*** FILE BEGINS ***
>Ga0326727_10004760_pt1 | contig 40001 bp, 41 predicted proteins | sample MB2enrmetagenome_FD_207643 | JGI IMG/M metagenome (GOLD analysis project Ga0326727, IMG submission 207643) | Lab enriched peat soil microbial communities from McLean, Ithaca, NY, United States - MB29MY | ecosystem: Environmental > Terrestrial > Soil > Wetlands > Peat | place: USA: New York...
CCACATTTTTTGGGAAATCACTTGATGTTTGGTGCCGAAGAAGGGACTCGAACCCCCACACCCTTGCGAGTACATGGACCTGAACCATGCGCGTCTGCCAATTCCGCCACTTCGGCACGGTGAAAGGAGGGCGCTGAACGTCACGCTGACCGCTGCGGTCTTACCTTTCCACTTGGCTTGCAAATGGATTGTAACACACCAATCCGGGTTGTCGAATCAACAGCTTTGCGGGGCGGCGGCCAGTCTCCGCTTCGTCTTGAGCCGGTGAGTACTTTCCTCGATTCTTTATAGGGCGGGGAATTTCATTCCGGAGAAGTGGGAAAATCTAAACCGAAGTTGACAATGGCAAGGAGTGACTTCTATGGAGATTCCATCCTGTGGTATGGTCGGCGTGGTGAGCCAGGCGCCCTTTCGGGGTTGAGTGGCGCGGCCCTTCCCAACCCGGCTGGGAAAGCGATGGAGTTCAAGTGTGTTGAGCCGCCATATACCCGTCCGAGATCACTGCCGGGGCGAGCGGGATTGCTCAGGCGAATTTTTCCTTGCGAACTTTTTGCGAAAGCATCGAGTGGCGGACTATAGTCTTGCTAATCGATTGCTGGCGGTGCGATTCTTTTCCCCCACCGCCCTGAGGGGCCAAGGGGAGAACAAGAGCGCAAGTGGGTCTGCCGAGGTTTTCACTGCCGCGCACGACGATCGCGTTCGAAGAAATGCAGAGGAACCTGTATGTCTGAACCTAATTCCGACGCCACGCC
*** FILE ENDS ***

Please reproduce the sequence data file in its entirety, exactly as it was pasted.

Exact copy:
>Ga0326727_10004760_pt1 | contig 40001 bp, 41 predicted proteins | sample MB2enrmetagenome_FD_207643 | JGI IMG/M metagenome (GOLD analysis project Ga0326727, IMG submission 207643) | Lab enriched peat soil microbial communities from McLean, Ithaca, NY, United States - MB29MY | ecosystem: Environmental > Terrestrial > Soil > Wetlands > Peat | place: USA: New York...
CCACATTTTTTGGGAAATCACTTGATGTTTGGTGCCGAAGAAGGGACTCGAACCCCCACACCCTTGCGAGTACATGGACCTGAACCATGCGCGTCTGCCAATTCCGCCACTTCGGCACGGTGAAAGGAGGGCGCTGAACGTCACGCTGACCGCTGCGGTCTTACCTTTCCACTTGGCTTGCAAATGGATTGTAACACACCAATCCGGGTTGTCGAATCAACAGCTTTGCGGGGCGGCGGCCAGTCTCCGCTTCGTCTTGAGCCGGTGAGTACTTTCCTCGATTCTTTATAGGGCGGGGAATTTCATTCCGGAGAAGTGGGAAAATCTAAACCGAAGTTGACAATGGCAAGGAGTGACTTCTATGGAGATTCCATCCTGTGGTATGGTCGGCGTGGTGAGCCAGGCGCCCTTTCGGGGTTGAGTGGCGCGGCCCTTCCCAACCCGGCTGGGAAAGCGATGGAGTTCAAGTGTGTTGAGCCGCCATATACCCGTCCGAGATCACTGCCGGGGCGAGCGGGATTGCTCAGGCGAATTTTTCCTTGCGAACTTTTTGCGAAAGCATCGAGTGGCGGACTATAGTCTTGCTAATCGATTGCTGGCGGTGCGATTCTTTTCCCCCACCGCCCTGAGGGGCCAAGGGGAGAACAAGAGCGCAAGTGGGTCTGCCGAGGTTTTCACTGCCGCGCACGACGATCGCGTTCGAAGAAATGCAGAGGAACCTGTATGTCTGAACCTAATTCCGACGCCACGCC